Using Kickstarter to make fine art without galleries or grand committees or gazillionaires


Molly Crabapple sez, "While cultural institutions, from record labels to newspapers, are crumbling around us, the fine art world has remained relatively unchanged. Medici is The Crowd is an article about how I decided to create large, elaborate, political art without waiting for permission, and to fund it with the speed and populism of the internet. Shell Game, my art show about the financial crisis, whose Kickstarter inspired this article, is here."

Molly is a brilliant and principled artist, and a Kickstarter genius. She's got something to say.

What I wanted to figure out was a way to create work that was funded neither by rich collectors, nor by grant committees, nor by someone's supportive sugar daddy. I wanted to make giant, fancy, glittering art, paid for by small donors, all of whom, even if they couldn't afford the pieces I was making, got something of value in exchange. I wanted to make and fund art with the democracy and speed of the internet.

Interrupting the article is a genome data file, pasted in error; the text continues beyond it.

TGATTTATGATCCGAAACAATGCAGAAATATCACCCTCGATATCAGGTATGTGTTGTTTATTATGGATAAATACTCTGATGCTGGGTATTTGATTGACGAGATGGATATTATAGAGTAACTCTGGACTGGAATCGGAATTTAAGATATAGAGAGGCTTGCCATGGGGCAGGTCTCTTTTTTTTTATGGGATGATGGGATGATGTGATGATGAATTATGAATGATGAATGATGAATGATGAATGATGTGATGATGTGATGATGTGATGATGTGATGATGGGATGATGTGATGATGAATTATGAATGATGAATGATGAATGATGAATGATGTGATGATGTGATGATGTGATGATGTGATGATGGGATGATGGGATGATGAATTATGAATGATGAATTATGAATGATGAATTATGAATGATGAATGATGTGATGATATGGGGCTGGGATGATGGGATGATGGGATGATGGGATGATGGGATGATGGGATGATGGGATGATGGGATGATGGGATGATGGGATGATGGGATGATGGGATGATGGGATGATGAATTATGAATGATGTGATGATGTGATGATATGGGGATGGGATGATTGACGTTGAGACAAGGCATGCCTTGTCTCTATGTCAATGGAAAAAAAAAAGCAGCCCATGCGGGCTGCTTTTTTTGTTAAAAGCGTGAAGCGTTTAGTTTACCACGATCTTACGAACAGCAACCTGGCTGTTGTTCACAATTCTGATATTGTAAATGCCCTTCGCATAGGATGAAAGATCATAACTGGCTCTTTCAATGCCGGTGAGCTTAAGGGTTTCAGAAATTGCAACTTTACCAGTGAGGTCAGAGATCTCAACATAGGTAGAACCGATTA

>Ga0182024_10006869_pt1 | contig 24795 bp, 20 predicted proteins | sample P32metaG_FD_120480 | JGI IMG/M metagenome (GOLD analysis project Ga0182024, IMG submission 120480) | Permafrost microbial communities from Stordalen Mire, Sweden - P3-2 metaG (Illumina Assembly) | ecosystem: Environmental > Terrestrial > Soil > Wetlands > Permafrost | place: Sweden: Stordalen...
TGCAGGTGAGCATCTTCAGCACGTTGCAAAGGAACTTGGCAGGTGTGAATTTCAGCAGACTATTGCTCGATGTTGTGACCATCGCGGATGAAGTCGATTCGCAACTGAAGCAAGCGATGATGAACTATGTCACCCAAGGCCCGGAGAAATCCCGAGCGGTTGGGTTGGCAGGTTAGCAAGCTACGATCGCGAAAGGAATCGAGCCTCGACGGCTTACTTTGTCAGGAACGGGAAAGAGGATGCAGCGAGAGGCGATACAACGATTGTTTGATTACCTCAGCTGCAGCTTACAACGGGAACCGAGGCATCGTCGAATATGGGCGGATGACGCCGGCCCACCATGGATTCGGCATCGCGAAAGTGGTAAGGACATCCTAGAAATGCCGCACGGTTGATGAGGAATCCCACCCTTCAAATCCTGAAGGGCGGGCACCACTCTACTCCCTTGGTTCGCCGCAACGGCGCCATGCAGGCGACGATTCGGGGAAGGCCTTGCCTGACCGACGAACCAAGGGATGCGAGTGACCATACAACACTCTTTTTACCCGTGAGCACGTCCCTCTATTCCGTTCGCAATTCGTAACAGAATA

I decided to turn to the crowd-funding platform Kickstarter, where I had done three other successful projects.

Kickstarter is run on small backers, with most people donating between $20 and $100 dollars.

Here was my plan to give them something awesome:

I broke my rewards into four categories: "Access," "Artifact," "Art Objects," and "Art." "Access" was livestreams and parties and interactions with my backers. I wanted to hear their thoughts, and give them mine. "Artifact" meant the brushes, drawing scraps and paint battered palates that went into making giant paintings. I got the idea watching baseball players sell their baseballs. For "Art Objects," I made postcards, art-adorned poker chips, and other reasonably-priced reproductions.

Comment: Medici is the Crowd (Thanks, Molly!)